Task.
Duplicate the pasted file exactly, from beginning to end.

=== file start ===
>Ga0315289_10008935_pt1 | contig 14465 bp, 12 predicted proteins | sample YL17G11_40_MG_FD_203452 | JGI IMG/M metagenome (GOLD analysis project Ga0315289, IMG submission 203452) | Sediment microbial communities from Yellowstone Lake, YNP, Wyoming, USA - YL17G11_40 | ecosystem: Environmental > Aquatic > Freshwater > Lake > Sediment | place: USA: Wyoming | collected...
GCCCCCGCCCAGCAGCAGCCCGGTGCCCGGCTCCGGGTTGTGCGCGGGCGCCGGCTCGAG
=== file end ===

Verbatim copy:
>Ga0315289_10008935_pt1 | contig 14465 bp, 12 predicted proteins | sample YL17G11_40_MG_FD_203452 | JGI IMG/M metagenome (GOLD analysis project Ga0315289, IMG submission 203452) | Sediment microbial communities from Yellowstone Lake, YNP, Wyoming, USA - YL17G11_40 | ecosystem: Environmental > Aquatic > Freshwater > Lake > Sediment | place: USA: Wyoming | collected...
GCCCCCGCCCAGCAGCAGCCCGGTGCCCGGCTCCGGGTTGTGCGCGGGCGCCGGCTCGAG